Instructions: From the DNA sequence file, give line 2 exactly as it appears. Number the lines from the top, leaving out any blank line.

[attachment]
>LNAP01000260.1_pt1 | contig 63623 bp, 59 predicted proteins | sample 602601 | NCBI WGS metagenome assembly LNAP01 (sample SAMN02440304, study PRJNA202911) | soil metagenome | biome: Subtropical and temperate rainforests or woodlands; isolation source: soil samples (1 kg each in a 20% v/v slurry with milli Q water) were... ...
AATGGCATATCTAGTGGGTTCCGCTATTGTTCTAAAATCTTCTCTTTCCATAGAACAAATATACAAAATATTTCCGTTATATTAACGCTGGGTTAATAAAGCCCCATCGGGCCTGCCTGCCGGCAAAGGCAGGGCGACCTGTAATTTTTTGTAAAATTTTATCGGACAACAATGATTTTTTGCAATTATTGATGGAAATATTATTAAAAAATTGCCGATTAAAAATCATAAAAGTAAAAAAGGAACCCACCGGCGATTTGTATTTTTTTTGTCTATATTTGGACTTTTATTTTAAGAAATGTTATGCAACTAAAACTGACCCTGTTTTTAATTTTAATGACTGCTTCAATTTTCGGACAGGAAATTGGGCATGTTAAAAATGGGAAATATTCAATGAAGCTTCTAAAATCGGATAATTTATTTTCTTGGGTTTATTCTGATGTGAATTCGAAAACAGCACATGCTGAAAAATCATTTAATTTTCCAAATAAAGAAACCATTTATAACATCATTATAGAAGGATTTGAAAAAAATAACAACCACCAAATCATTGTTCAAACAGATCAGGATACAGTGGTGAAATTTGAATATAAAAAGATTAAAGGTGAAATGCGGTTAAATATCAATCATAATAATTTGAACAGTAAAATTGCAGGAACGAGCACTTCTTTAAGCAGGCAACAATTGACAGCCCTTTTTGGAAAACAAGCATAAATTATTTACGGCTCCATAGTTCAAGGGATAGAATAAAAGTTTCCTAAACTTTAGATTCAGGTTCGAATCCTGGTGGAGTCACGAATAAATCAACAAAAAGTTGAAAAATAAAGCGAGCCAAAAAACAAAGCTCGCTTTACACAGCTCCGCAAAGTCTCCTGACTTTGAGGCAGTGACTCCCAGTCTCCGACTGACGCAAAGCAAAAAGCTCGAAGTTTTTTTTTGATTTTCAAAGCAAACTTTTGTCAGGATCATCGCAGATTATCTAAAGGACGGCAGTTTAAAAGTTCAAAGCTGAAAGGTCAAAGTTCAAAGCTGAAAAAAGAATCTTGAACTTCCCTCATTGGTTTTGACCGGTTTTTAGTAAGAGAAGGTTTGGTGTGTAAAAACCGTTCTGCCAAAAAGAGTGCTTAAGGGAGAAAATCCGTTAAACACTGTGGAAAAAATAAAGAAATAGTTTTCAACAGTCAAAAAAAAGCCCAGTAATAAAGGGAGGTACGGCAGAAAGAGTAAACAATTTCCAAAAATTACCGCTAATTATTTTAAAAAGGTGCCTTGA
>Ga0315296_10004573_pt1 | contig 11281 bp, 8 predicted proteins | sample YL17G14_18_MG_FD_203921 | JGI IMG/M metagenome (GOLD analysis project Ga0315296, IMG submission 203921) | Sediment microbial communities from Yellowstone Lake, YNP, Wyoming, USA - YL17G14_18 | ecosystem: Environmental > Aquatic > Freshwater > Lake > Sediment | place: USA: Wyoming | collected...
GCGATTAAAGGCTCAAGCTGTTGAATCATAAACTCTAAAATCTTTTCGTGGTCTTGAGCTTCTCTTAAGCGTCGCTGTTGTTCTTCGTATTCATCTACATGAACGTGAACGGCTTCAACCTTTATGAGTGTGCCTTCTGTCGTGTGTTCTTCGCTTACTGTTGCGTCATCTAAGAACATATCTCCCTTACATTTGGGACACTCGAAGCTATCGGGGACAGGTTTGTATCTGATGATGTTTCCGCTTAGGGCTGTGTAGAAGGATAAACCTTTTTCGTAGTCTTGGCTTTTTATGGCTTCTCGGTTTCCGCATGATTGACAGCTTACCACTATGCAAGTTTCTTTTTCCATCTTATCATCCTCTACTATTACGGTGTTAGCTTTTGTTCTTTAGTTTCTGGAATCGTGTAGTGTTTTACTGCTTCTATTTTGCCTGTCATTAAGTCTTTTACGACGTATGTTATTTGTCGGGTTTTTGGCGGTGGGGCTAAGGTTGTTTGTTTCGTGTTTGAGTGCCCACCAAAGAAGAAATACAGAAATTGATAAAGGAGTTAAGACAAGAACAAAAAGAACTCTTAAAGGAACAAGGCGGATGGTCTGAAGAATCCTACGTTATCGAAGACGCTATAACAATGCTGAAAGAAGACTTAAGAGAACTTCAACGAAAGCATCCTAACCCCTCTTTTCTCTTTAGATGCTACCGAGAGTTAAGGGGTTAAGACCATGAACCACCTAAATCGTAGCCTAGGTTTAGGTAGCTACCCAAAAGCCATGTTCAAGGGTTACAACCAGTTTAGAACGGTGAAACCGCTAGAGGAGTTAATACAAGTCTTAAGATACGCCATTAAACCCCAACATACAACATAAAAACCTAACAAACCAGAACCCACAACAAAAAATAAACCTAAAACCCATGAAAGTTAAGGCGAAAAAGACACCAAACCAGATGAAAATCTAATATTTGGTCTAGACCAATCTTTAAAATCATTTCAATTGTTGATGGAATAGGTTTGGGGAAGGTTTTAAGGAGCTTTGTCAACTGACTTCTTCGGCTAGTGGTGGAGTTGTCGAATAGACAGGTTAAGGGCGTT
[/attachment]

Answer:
AATGGCATATCTAGTGGGTTCCGCTATTGTTCTAAAATCTTCTCTTTCCATAGAACAAATATACAAAATATTTCCGTTATATTAACGCTGGGTTAATAAAGCCCCATCGGGCCTGCCTGCCGGCAAAGGCAGGGCGACCTGTAATTTTTTGTAAAATTTTATCGGACAACAATGATTTTTTGCAATTATTGATGGAAATATTATTAAAAAATTGCCGATTAAAAATCATAAAAGTAAAAAAGGAACCCACCGGCGATTTGTATTTTTTTTGTCTATATTTGGACTTTTATTTTAAGAAATGTTATGCAACTAAAACTGACCCTGTTTTTAATTTTAATGACTGCTTCAATTTTCGGACAGGAAATTGGGCATGTTAAAAATGGGAAATATTCAATGAAGCTTCTAAAATCGGATAATTTATTTTCTTGGGTTTATTCTGATGTGAATTCGAAAACAGCACATGCTGAAAAATCATTTAATTTTCCAAATAAAGAAACCATTTATAACATCATTATAGAAGGATTTGAAAAAAATAACAACCACCAAATCATTGTTCAAACAGATCAGGATACAGTGGTGAAATTTGAATATAAAAAGATTAAAGGTGAAATGCGGTTAAATATCAATCATAATAATTTGAACAGTAAAATTGCAGGAACGAGCACTTCTTTAAGCAGGCAACAATTGACAGCCCTTTTTGGAAAACAAGCATAAATTATTTACGGCTCCATAGTTCAAGGGATAGAATAAAAGTTTCCTAAACTTTAGATTCAGGTTCGAATCCTGGTGGAGTCACGAATAAATCAACAAAAAGTTGAAAAATAAAGCGAGCCAAAAAACAAAGCTCGCTTTACACAGCTCCGCAAAGTCTCCTGACTTTGAGGCAGTGACTCCCAGTCTCCGACTGACGCAAAGCAAAAAGCTCGAAGTTTTTTTTTGATTTTCAAAGCAAACTTTTGTCAGGATCATCGCAGATTATCTAAAGGACGGCAGTTTAAAAGTTCAAAGCTGAAAGGTCAAAGTTCAAAGCTGAAAAAAGAATCTTGAACTTCCCTCATTGGTTTTGACCGGTTTTTAGTAAGAGAAGGTTTGGTGTGTAAAAACCGTTCTGCCAAAAAGAGTGCTTAAGGGAGAAAATCCGTTAAACACTGTGGAAAAAATAAAGAAATAGTTTTCAACAGTCAAAAAAAAGCCCAGTAATAAAGGGAGGTACGGCAGAAAGAGTAAACAATTTCCAAAAATTACCGCTAATTATTTTAAAAAGGTGCCTTGA